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From "Guillaume Sauthier (Objectweb)" <>
Subject Re: [DISCUSSION] Introducing a new Reliable JMS CXF Transport
Date Tue, 12 Jul 2011 07:29:20 GMT
I'm sorry guys, I just noticed that we did give you an URL where you can
take/look the code :)

Here is the websvn URL:

And here the SVN URL:

As it was introduced in OW2 JOnAS and that our preferred license in LGPL,
all the current sources are in LGPL, but if the CXF community is interested
in this contribution, I foresee no issues of changing the license to ASL2.

Thanks for your comments

2011/7/8 Guillaume Sauthier (Objectweb) <>

> Hi
> I've helped to do this new transport, so let me add my 2 cents ;)
> If the message exchange pattern is one way, there is no problem as no one
> expects an answer.
> But that new transport support the request-response pattern.
> That means that we have to manage reliabiilty of the call end to end, from
> the client that initiates the call, to the code that process the answer,
> through the endpoint.
> If you look at the global picture:
> you'll notice that the client is split in 2 parts: the initiator (initiates
> the call) and the handler (process the result).
> We don't use the JAXWS AsyncHandler API because it is tightly coupled to
> the execution context of the client initiator: maybe the handler has some
> ref to live objects that we cannot persist and/or recreate if the initiator
> JVM crashes.
> In order to bypass this issue, we had to tweak the jaxws development model
> a little bit:
> * on initiator side, we use the normal (synchronous) generated API, but the
> stub always returns null (as the call was synchronous, the answer is not
> there yet)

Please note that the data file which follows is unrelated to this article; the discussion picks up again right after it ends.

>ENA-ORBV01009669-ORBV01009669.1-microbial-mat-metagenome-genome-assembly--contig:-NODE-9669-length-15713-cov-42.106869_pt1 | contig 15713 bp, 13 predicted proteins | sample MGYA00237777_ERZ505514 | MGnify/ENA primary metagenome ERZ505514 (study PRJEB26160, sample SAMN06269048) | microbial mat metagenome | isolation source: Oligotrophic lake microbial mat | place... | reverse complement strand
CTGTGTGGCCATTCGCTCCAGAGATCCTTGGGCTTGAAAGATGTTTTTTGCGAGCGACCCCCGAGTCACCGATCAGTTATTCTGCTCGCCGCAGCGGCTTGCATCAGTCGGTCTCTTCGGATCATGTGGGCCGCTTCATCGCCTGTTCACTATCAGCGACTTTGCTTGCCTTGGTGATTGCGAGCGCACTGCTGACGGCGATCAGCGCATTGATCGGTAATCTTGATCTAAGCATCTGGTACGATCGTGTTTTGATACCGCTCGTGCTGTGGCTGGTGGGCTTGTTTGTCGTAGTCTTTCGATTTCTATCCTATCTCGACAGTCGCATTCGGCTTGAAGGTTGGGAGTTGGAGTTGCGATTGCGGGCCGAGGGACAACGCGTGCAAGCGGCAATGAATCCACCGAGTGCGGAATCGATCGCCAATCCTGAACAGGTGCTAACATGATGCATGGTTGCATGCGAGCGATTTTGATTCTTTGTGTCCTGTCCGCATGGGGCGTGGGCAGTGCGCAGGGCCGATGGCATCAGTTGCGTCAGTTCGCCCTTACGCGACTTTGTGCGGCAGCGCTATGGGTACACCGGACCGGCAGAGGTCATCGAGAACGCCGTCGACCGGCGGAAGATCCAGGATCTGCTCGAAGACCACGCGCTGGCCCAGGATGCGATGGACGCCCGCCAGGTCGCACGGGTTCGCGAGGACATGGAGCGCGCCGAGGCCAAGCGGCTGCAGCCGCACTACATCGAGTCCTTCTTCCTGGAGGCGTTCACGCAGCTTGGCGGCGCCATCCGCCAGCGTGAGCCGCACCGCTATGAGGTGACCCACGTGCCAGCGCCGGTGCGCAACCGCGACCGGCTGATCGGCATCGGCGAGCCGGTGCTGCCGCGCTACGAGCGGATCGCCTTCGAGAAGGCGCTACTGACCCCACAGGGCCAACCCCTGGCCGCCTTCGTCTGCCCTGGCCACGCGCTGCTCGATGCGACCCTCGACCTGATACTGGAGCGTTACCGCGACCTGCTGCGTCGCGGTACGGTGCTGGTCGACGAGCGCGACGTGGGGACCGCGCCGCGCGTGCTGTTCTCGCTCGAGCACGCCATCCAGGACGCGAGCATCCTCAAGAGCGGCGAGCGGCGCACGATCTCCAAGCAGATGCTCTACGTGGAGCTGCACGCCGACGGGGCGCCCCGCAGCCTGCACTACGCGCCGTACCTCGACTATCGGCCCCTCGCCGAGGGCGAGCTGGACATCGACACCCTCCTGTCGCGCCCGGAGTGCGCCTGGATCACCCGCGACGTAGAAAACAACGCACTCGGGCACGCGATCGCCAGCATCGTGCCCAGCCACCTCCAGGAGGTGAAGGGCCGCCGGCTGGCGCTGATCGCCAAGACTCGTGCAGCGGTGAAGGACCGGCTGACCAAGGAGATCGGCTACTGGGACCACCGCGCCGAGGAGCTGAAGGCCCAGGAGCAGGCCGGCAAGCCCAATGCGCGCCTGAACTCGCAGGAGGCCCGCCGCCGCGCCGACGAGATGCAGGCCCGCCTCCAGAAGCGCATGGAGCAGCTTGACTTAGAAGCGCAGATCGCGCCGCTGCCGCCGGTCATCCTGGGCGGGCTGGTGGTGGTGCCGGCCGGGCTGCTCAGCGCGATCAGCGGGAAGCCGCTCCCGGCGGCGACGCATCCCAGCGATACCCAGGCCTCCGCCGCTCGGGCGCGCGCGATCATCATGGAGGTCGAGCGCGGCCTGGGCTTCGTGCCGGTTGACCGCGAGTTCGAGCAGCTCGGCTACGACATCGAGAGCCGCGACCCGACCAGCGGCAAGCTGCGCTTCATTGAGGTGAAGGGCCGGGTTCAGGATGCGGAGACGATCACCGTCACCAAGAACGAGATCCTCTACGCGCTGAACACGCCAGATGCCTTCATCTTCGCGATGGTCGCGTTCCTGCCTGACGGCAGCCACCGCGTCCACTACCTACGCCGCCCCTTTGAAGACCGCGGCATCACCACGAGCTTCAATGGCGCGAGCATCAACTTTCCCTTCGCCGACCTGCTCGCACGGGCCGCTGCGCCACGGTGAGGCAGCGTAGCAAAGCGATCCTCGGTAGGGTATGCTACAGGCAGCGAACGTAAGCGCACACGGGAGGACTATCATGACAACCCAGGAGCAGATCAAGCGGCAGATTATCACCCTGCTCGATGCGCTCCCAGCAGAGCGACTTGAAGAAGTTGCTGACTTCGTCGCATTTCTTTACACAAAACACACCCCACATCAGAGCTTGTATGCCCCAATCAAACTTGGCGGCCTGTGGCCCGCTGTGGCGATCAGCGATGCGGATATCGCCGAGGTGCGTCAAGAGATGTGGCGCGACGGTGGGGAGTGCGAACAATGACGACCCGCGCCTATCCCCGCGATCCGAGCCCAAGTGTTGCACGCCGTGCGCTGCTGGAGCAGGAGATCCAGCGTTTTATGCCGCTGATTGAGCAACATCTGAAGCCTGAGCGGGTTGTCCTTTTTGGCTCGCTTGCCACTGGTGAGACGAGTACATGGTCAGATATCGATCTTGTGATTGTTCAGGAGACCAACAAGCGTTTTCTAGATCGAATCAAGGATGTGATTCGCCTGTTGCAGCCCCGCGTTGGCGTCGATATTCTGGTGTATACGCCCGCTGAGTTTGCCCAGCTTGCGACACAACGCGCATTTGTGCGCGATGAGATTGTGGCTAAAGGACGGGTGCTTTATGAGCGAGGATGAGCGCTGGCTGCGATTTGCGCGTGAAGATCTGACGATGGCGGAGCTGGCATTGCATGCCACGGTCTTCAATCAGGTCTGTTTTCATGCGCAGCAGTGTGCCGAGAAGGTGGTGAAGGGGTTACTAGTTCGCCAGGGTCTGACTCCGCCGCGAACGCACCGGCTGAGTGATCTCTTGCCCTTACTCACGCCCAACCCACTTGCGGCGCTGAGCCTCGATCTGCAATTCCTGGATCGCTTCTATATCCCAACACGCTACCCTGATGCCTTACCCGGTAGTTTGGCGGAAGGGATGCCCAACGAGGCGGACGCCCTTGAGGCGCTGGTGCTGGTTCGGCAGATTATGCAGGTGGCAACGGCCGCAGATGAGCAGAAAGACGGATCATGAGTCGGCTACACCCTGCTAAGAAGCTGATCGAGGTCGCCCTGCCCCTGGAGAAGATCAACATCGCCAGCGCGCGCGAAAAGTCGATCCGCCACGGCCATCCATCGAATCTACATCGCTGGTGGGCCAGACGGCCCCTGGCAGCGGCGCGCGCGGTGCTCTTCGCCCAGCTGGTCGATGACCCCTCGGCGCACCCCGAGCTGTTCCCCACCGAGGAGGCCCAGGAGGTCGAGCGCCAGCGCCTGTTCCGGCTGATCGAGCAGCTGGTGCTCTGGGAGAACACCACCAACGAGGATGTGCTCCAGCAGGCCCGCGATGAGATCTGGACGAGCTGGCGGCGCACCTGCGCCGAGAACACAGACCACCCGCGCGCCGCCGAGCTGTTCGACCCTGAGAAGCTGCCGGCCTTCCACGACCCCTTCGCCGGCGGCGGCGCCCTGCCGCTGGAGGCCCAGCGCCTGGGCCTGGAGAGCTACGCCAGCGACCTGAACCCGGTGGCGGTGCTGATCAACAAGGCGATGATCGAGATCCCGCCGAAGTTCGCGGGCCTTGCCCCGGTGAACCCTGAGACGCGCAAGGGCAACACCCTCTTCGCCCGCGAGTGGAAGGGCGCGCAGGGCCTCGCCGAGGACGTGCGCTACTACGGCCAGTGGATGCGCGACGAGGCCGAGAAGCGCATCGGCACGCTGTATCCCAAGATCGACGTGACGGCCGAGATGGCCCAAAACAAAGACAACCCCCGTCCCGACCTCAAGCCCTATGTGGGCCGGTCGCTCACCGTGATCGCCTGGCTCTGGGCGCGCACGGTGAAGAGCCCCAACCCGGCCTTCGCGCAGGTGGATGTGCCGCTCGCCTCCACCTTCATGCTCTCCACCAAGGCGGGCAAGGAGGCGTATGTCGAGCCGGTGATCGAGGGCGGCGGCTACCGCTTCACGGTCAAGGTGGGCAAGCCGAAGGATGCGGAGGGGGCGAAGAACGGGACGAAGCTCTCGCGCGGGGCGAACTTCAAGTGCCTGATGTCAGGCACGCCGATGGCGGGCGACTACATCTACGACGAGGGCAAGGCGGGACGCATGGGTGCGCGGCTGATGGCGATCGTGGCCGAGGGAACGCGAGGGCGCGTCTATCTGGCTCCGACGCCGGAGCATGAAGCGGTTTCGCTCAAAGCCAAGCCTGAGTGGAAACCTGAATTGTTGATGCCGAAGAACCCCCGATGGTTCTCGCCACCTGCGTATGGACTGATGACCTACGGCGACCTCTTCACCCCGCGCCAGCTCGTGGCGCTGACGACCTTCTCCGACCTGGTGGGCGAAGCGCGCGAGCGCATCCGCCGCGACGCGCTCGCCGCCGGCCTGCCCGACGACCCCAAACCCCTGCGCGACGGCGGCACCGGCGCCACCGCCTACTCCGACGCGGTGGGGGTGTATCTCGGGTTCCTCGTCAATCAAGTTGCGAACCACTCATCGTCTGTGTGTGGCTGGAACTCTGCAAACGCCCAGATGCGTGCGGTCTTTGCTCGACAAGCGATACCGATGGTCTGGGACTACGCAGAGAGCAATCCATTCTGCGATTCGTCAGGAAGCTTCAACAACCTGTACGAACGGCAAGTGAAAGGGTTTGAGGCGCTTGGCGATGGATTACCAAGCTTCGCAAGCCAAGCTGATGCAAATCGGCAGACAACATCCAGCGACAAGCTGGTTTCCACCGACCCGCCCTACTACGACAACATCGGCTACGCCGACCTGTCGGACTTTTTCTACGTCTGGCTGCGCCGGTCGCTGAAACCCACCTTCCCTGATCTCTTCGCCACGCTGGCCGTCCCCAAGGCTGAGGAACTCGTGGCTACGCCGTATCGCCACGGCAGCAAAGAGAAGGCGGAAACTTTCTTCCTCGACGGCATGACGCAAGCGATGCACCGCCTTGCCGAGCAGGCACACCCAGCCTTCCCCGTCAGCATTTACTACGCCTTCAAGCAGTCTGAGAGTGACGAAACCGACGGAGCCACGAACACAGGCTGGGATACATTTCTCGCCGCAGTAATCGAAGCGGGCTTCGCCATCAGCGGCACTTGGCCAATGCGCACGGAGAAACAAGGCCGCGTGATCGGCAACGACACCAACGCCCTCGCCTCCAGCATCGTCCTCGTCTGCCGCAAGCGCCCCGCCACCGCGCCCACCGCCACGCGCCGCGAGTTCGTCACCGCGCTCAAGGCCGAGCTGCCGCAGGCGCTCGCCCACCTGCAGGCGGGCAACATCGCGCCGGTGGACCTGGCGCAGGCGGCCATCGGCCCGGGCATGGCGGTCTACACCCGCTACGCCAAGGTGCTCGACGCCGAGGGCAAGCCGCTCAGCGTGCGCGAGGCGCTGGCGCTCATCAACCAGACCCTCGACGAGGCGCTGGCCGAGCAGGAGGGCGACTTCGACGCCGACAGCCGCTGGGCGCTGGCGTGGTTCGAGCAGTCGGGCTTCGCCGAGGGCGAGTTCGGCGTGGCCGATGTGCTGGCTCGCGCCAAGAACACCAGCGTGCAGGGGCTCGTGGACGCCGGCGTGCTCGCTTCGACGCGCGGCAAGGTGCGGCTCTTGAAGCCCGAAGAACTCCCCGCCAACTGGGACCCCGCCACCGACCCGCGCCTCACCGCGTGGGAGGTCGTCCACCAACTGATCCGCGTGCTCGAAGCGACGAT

> * the initiator provides an AsynchHandler through the Spring application
> context, this handler will be notified when a response will be posted on the
> response queue. As this object is created from Spring beans, it is decoupled
> from the initiator execution context and can be safely used.
> * The request flow is quite normal: we define a <jaxws:client> on the
> client side, a <jaxws:endpoint> on the server side
> * But the response flow is different than what we could expect: the client
> also defines a <jaxws:endpoint> that will be invoked when JMS messages will
> be posted on the response queue.
> As everything is transactional, we have dead message queues, so that we
> never lost any messages.
> Hope that helps to understand this potential contribution.
> Thanks
> --Guillaume
> 2011/7/8 Christian Schneider <>
>> Yes request / response correlation is definately a place where we
>> currently loose message when the client goes down.
>> I think this is o big issue though as you typically only use request
>> response when you wait for the response. So normally you will even want the
>> responses to be lost when the client goes down. In the one way case we
>> should not loose messages as we can also use transactions.
>> Still your JMS transport my be interesting. When doing the refactoring to
>> spring jms templates and message listener I also thought about making the
>> transport more asynchronous but never really did it.
>> So I would like to compare your implementation with the current one in
>> cxf.
>> I would not like to have both though. If your transport is more suitable
>> we should throw the other away. In any case we should only have one JMS
>> transport.
>> Christian
>> Am 08.07.2011 14:39, schrieb Florent BENOIT:
>>     Hi,
>>> One example about the "reliable" stuff is that we should include
>>> "recovery".
>>> For example the correlation map used to match JMS replies is stored in
>>> memory [1]
>>> 341     Exchange exchange = correlationMap.remove(**correlationId);
>>> 342     if (exchange == null) {
>>> 343     LOG.log(Level.WARNING, "Could not correlate message with